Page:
Erik van der BurgAssistant Professor
After finishing my technical engineering degree (B.Sc.), and artificial intelligence degrees (B.Sc. and M.Sc.), I finished my PhD (Summa Cum Laude) at the Dept. of Cognitive Psychology at the Vrije Universiteit in Amsterdam in November 2009, under the supervision of Prof Jan Theeuwes and Prof Chris Olivers. During my PhD, I discovered a novel phenomenon, showing how multisensory integration can have a major impact on what we see, and select in dynamically cluttered displays. We dubbed this phenomenon the pip and pop effect (Van der Burg, Olivers, Bronkhorst & Theeuwes, 2008, J Exp Psychol Hum Percept Perform). After my PhD, I worked as a post-doctoral researcher in the lab of Prof Jan Theeuwes for another 2.5 years, to extend my multisensory research and to examine how we search in densely cluttered environments.
In April 2012, I moved to Sydney with my wife and two sons to work as a post-doctoral research fellow at the University of Sydney, Australia, in the lab of Prof David Alais. Soon after my arrival, I was awarded a prestigious DECRA fellowship (~320k€; ~12% acceptance rate) from the Australian Research Council. As a result, in 2013, I became a lecturer and, in 2015 I received promotion to senior lecturer. While working for the University of Sydney, I discovered that our percept of time rapidly adapts to the immediate past (see Van der Burg, Alais & Cass, 2013, J Neurosci; Van der Burg & Goodbourn, 2015, Proc B). Together with, my other main collaborator in Australia, Dr John Cass from the University of Western Sydney, we found a new form of crowding in the temporal domain, which we labelled Remote Temporal Camouflage (Cass & Van der Burg, 2014, Vis Res). We showed that our percept of time can be profoundly disrupted by flickering objects elsewhere in the visual field. Recently, I introduced genetic algorithms to the field of visual search to examine how people search through cluttered heterogeneous displays (Van der Burg, Cass, Theeuwes & Alais, 2015, J Vis).
I returned to my roots in January 2016, taking up an Assistant Professor position at the Vrije Universiteit Amsterdam. I remain affiliated by the University of Sydney as an Honorary Senior Research Associate.
I am interested in many research topics. Here, I mention just a couple of them:
1. Multisensory processing.How do we process information from different sensory modalities, and how do our senses interact with each other. I am interested in the following phenomena: the pip and pop effect, (temporal) ventriloquism, temporal recalibration, multimodal attention, and temporal preparation. My research focusses on vision, audition and touch only. I have ongoing collaborations with David Alais, Emily Orchard-Mills & Patrick Goodbourn (University of Sydney, Australia), John Cass (University of Western Sydney, Australia), Chris Olivers & Sander Los (Vrije Universiteit Amsterdam), Mark Wallace & Jean-Paul Noel (Vanderbilt University, USA), Durk Talsma (Ghent University, Belgium) and Ed Awh (University of Chigago, USA). Selected publications:
Van der Burg, E., Olivers, C. N. L., Bronkhorst, A. W., & Theeuwes, J. (2008b). Pip and pop: Non-spatial auditory signals improve spatial visual search. Journal of Experimental Psychology: Human Perception and Performance, 34(5), 1053-1065.
Van der Burg, E., Talsma, D., Olivers, C. N. L., Hickey, C., & Theeuwes, J. (2011). Early multisensory interactions affect the competition among multiple visual objects. NeuroImage, 55(3), 1208-1218.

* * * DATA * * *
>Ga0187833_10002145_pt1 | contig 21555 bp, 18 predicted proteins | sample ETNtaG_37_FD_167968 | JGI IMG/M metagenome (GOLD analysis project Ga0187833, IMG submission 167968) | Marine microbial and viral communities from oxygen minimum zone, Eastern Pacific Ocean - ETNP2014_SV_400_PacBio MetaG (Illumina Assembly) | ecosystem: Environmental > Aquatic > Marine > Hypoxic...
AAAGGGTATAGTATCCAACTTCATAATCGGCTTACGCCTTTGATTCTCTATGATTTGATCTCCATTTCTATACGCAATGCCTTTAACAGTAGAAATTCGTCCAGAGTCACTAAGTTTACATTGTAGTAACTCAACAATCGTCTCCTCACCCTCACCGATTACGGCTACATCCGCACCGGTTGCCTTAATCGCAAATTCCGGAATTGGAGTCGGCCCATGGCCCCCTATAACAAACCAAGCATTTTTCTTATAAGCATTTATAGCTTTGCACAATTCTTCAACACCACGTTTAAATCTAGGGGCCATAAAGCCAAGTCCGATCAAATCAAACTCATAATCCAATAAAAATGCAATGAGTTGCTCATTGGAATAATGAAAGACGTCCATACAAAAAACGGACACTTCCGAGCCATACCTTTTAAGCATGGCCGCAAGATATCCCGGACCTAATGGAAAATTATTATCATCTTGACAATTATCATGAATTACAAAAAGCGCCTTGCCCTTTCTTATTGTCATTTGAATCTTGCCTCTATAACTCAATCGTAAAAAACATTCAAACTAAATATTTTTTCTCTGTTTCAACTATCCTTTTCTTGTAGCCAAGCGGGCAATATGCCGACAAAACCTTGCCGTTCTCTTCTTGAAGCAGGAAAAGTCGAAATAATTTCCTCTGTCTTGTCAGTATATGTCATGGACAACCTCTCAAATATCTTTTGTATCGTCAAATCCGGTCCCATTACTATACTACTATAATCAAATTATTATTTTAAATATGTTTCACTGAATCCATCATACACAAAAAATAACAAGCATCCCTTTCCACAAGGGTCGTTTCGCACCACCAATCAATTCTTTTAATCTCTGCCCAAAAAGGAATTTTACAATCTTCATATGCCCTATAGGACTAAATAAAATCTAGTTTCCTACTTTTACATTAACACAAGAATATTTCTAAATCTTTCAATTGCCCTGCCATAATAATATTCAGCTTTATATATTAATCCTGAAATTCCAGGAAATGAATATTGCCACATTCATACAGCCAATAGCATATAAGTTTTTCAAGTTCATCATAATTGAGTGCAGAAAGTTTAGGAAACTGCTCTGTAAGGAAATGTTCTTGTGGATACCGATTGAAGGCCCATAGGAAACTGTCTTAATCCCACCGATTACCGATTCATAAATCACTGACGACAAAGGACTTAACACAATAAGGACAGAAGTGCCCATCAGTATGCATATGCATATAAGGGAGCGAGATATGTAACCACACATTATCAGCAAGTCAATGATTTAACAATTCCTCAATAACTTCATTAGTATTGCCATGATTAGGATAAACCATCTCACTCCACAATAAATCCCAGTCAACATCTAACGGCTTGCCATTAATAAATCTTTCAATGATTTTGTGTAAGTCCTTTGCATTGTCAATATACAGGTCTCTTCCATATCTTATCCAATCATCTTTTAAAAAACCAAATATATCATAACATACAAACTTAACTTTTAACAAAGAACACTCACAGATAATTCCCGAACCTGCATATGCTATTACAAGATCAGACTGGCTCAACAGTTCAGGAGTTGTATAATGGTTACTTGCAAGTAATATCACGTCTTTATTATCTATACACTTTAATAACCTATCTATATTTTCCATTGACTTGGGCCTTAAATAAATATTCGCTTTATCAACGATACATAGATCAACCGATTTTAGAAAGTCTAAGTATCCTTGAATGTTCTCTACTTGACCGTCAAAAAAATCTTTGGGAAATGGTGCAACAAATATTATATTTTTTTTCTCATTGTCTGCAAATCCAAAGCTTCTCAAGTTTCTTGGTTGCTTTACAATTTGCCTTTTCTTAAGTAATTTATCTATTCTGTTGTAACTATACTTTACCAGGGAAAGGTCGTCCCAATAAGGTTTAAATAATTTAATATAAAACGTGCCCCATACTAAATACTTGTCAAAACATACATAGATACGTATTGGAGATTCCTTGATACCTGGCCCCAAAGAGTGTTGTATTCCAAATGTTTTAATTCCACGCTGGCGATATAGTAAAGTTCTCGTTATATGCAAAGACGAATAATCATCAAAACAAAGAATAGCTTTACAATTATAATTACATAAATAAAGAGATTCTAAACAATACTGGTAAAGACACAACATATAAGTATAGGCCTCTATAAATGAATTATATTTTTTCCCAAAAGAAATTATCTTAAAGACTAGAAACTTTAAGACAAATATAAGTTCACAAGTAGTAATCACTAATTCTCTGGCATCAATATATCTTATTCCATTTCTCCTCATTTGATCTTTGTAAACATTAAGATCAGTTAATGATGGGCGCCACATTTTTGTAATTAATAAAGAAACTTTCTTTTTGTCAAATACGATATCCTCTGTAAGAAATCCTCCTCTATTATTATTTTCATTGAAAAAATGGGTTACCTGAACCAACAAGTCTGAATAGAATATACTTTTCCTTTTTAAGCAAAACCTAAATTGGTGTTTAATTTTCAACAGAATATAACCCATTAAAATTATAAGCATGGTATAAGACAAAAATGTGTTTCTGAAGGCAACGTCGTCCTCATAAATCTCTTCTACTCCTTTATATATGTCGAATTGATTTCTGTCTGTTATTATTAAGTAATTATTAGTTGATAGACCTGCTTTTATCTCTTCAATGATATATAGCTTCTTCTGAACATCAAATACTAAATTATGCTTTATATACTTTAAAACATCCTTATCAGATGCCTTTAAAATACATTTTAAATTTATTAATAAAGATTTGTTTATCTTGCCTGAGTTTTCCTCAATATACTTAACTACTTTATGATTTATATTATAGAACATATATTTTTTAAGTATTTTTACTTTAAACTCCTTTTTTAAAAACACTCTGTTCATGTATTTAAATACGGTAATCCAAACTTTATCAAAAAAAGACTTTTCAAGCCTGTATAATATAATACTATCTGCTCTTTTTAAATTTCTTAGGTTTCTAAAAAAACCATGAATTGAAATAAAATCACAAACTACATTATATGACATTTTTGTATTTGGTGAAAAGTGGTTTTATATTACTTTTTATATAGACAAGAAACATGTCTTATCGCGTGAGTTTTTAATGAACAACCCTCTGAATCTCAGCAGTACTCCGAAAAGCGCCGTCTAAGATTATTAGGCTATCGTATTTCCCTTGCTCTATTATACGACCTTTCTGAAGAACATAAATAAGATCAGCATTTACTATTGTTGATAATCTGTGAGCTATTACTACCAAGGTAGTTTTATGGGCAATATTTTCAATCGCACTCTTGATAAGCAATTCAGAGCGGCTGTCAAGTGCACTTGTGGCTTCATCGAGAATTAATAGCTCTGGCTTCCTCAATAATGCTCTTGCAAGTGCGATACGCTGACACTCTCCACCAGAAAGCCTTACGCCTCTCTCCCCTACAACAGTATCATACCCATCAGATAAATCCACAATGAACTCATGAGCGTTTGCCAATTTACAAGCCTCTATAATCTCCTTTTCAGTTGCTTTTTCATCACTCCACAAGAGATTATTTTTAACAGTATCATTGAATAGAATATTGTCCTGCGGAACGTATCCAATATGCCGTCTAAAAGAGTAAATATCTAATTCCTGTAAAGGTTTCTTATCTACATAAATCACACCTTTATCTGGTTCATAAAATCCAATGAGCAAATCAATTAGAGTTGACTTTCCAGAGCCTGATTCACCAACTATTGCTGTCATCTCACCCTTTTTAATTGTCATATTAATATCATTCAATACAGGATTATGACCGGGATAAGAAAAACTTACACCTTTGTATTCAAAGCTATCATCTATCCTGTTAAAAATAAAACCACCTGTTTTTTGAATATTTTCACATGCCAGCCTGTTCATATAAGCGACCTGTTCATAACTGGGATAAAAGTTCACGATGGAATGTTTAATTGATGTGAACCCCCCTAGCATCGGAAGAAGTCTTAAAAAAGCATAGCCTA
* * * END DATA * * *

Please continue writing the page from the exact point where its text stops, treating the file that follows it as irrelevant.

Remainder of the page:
Van der Burg, E. Awh, E., & Olivers, C.N.L. (2013). The capacity of audiovisual integration is limited to one item. Psychological Science, 24(3), 345-351.
Van der Burg, E., Alais, D. & Cass, J. (2013). Rapid recalibration to audiovisual asynchrony. Journal of Neuroscience, 33(37), 14633-14637.
Van der Burg, E. & Goodbourn, P.T. (2015) Rapid, generalized adaptation to asynchronous audiovisual speech. Proceedings of the Royal Society B. 282, 20143083.
2. Perception.How do we (visually) perceive the world as it is? I am conducting research on the following topics: motion perception, face perception, time perception, visual crowding and how we taste wine. Within the field of perception I have ongoing collaborations with David Alais, Jess Taubert & Johan Leung (University of Sydney, Australia), John Cass (University of Western Sydney, Australia), Chris Olivers (Vrije Universiteit Amsterdam).
Cass, J. & Van der Burg, E. (2014). Remote temporal camouflage: contextual flicker disrupts perceived visual temporal order. Vision Research 103, 92-100.
Van der Burg, E., Olivers, C.N.L. & Cass, J. (submitted). Evolving the keys to crowding.
Taubert, J. Van der Burg, E. & Alais, D. (submitted). Love at second sight in online dating.
Alais, D., Leung, J. & Van der Burg, E. (submitted) Adaptation to translating dots reveals direction and orientation effects: Evidence for motion streaks.
3. Visual search.How do we search through clutter? What information competes for selection and what not. I am mainly interested in highly cluttered scenes. We apply genetic algorithms to understand how we search through those heterogeneous scenes. We main collaborators are: Jan Theeuwes & Chris Olivers (Vrije Universiteit Amsterdam), David Alais, Emily Orchard-Mills & Garry Kong (University of Sydney, Australia) and John Cass (University of Western Sydney).
Van der Burg, E., Cass, J., Theeuwes, J. & Alais, D. (2015). Evolving the stimulus to fit the brain: a genetic algorithm reveals the brain’s feature priorities in visual search. Journal of Vision, 15(2):8, 1-15.
Kong, G., Alais, D. & Van der Burg, E. (submitted) Linguistic Relativity and the Role of Recognisability in Visual Search for Colour.